© 2005 Potomac Stages
Intelligence! Intelligence is everywhere evident in this superbly produced play centered on an intellectual debate more interesting than a courtroom drama. The conflict between Christians and Jews in 13th Century Barcelona provides the setting for a fascinating story based on historical records. The give and take of debate is set amid the swirling currents of power politics in the court of Aragon's James I with his queen, the Pope's representative and even his mistress pushing their own agendas. Nick Olcott directs a fine cast headed by Theodore Bikel who delivers a beautiful, powerful performance that is simply not to be missed by anyone who treasures the power of theater to present both emotion and intellect.
Storyline: In Spain in the year 1263 the King of Aragon hosts a debate between a learned Jewish scholar and a Dominican Friar on the two questions "Has the Messiah come or is yet to come?" and "Is the Messiah a man or a god?" The pressures of court intrigue, the growing power of the Roman Catholic Church and the rise of anti-Semitism throughout Christendom set the stage for a battle of minds and hearts.
The play is by a scholar, not a playwright. The late Dr. Hyam Maccoby produced a lifetime of serious scholarly tomes on the history of Judaism including one, Judaism on Trial: Jewish-Christian Disputations in the Middle Ages, for which he translated the account of a formal disputation on Jewish versus Christian views of the Messiah and the life and nature of Jesus. That account forms the backbone of this play, but the scholar does more than merely recount an ancient debate. Maccoby provides historical and human context through a number of subplots. Since play writing wasn't his principal skill, it is not surprising that not all the subplots play out well, but he gives nice substance to the King, the Queen and the Pope's representative, with only the subplots of the King's mistress and the disputant's daughter's admirer seeming too artificially theatrical. That Maccoby's source is the account written by one of the disputants might lead you to expect a one-sided view of the battle, but Jewish devotion to intellectual rigor in examining important questions is proven in part by the fact that the strengths of the Dominican Friar's arguments are put as clearly as are those of the Rabbi.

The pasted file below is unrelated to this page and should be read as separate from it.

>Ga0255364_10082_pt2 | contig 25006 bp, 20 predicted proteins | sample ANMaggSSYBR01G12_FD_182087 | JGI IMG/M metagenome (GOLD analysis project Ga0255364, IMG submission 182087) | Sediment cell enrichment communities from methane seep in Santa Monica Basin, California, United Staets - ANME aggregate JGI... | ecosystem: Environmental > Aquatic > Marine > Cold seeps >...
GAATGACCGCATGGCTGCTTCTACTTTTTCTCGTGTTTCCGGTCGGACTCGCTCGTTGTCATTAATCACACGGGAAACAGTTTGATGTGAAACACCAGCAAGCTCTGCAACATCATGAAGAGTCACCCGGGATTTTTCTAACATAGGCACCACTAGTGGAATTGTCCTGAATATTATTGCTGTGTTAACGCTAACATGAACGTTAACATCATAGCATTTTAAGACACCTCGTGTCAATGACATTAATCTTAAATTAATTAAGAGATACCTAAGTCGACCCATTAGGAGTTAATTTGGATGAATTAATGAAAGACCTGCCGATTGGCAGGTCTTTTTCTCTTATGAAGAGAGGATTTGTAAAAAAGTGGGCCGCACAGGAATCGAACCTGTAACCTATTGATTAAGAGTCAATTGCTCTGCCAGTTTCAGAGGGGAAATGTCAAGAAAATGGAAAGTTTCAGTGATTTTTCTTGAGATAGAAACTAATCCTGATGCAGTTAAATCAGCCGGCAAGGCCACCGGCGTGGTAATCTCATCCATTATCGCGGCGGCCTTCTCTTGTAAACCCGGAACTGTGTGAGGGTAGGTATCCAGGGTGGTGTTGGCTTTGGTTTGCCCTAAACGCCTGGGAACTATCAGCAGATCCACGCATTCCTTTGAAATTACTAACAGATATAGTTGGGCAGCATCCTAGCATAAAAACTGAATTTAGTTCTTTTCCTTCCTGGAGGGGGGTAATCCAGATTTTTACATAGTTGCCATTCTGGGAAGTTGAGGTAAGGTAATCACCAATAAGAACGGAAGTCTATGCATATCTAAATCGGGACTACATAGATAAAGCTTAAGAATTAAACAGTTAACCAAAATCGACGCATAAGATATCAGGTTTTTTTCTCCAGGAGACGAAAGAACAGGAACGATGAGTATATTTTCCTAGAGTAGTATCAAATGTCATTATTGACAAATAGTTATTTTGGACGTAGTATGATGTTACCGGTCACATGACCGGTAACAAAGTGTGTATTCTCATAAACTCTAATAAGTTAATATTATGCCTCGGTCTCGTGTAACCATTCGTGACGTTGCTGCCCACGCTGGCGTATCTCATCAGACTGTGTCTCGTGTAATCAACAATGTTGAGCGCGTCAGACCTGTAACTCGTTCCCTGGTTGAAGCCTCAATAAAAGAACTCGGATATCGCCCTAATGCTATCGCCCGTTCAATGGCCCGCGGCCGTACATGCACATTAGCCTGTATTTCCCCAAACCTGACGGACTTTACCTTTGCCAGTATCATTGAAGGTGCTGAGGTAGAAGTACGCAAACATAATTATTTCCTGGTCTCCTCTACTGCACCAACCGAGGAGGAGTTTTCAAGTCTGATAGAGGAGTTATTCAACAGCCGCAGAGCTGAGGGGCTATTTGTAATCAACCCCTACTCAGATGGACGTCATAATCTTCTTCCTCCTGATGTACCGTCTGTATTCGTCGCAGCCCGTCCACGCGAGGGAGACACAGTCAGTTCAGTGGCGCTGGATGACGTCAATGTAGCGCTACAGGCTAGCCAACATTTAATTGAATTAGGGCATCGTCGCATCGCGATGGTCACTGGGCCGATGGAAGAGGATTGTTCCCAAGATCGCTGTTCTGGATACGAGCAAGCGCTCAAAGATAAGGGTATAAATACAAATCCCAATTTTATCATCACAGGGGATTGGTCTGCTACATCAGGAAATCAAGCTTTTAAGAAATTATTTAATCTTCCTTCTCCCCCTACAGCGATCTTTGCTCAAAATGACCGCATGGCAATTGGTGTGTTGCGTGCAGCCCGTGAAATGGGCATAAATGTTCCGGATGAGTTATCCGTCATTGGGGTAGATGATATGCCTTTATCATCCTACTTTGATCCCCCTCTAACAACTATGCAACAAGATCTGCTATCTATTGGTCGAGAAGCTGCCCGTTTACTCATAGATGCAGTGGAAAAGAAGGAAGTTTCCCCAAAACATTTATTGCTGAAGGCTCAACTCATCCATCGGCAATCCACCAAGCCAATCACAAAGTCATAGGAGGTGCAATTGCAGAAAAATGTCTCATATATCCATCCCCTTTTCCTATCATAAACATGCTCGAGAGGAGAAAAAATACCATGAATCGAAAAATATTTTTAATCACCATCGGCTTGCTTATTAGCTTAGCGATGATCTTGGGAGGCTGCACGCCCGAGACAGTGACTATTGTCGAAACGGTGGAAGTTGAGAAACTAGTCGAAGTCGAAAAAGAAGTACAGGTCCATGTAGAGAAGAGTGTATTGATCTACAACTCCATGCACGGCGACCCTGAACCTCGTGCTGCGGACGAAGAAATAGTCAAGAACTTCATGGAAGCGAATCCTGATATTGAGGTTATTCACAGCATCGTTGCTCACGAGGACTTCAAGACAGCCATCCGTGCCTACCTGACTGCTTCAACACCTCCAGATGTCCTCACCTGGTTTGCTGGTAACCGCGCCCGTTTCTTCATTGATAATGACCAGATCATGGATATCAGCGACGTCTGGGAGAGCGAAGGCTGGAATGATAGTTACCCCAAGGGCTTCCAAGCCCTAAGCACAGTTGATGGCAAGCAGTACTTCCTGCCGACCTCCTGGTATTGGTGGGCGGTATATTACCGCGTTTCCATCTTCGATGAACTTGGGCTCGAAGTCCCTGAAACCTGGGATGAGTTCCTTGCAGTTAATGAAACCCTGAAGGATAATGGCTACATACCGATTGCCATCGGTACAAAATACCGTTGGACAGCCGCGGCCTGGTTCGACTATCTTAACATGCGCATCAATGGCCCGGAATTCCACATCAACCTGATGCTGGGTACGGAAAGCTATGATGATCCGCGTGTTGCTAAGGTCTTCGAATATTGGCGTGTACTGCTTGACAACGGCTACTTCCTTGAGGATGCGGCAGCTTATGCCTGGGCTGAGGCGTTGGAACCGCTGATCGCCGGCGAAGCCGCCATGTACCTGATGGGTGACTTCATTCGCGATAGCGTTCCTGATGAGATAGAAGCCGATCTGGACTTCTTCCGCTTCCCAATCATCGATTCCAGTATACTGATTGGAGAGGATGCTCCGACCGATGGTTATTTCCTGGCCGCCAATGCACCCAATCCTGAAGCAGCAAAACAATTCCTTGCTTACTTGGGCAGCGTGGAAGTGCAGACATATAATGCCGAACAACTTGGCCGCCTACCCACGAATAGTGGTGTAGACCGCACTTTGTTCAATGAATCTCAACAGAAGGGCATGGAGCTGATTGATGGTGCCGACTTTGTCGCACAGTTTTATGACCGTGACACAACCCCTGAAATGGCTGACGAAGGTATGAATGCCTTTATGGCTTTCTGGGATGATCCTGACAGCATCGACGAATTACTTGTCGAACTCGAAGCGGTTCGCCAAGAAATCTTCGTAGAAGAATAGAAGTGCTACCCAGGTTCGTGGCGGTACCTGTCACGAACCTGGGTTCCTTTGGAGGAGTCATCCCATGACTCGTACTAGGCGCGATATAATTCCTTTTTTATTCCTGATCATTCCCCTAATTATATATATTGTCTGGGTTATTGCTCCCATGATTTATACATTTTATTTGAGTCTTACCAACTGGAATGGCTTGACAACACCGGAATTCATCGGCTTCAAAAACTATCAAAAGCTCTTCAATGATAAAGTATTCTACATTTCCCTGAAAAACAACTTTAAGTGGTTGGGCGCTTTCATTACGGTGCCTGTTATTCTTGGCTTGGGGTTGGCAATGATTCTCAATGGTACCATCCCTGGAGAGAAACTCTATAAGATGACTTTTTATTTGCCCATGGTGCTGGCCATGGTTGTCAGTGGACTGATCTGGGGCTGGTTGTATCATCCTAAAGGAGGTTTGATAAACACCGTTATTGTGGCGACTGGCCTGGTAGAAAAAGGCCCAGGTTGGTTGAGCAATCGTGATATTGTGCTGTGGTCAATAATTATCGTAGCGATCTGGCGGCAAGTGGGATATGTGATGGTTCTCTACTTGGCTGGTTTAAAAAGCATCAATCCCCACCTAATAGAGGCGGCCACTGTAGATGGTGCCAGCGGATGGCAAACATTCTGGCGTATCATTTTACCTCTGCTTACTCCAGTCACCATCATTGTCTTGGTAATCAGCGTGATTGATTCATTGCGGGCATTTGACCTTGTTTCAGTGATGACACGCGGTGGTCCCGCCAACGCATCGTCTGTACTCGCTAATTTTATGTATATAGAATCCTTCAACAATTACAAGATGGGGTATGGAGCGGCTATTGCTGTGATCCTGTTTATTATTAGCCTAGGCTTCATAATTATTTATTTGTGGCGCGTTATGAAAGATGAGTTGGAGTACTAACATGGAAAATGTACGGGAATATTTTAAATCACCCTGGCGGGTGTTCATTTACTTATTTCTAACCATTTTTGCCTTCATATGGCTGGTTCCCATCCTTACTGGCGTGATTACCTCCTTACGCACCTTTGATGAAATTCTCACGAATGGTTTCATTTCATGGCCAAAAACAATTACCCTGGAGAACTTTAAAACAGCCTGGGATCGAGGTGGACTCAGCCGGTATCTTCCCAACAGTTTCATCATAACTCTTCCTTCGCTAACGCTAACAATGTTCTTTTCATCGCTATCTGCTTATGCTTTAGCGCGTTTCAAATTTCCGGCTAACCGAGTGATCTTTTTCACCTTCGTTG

For those who remember Theodore Bikel best for his Tevye in Fiddler on the Roof, this evening seems almost as if Tevye had got his wish. In Fiddler Tevye sings of all the things he would do if he were a rich man. "The sweetest thing of all," he sings, would be to "discuss the holy books with the learned men seven hours every day." Bikel makes you feel his pleasure at the construction and consideration of a logical argument, and also the Rabbi's painful realization that this disputation is not merely an intellectual exercise. It has real consequences for his people. As he says, he doesn't know which to fear more: losing the argument or winning it. Edward Gero plays his opponent with just as much fervor - what a pair they make! Any production of a debate play turns in part on whether the audience believes that each debater really believes what he is arguing and is trying as hard as he possibly can to prevail. It is to Bikel and Gero's credit that this intellectual struggle is completely believable.
Supporting the cerebral combat are performances and design contributions of note. John Lescault makes a very human monarch. As his queen, Naomi Jacobson communicates more with body posture and a glance than many actresses with long speeches. As good as Andrew Long is in the scenes where his character tries to control events for the Catholic Church, he is even better simply sitting and listening to the debate rage on. His subtle facial expressions say volumes both about the church's stake in the struggle and his own thought process. Everything works together in this production, Daniel Ettingers' lovely set is dramatically lit by Colin K. Bills. The effect is amplified by the sumptuous costumes (Kathleen Geldard gives Jacobson a stunning gown that matches her throne) and even Ryan Rummery's sound design works with the action as sounds are synchronized with the closing of volumes or the pounding of fists. In every aspect, there is one feature - intelligence.
Written by Hyam Maccoby. Directed by Nick Olcott. Design: Daniel Ettinger (set) Kathleen Geldard (costumes) Colin K. Bills (lights) Ryan Rumery (sound) Stan Barouh (photography) Delia Taylor (stage manager). Cast: Theodore Bikel, Field Blauvelt, Tymberlee Chanel, Edward Gero, Matthew Gottlieb, Naomi Jacobsen, John Lescault, Andrew Long, John-Michael MacDonald, Rahaleh Nassri.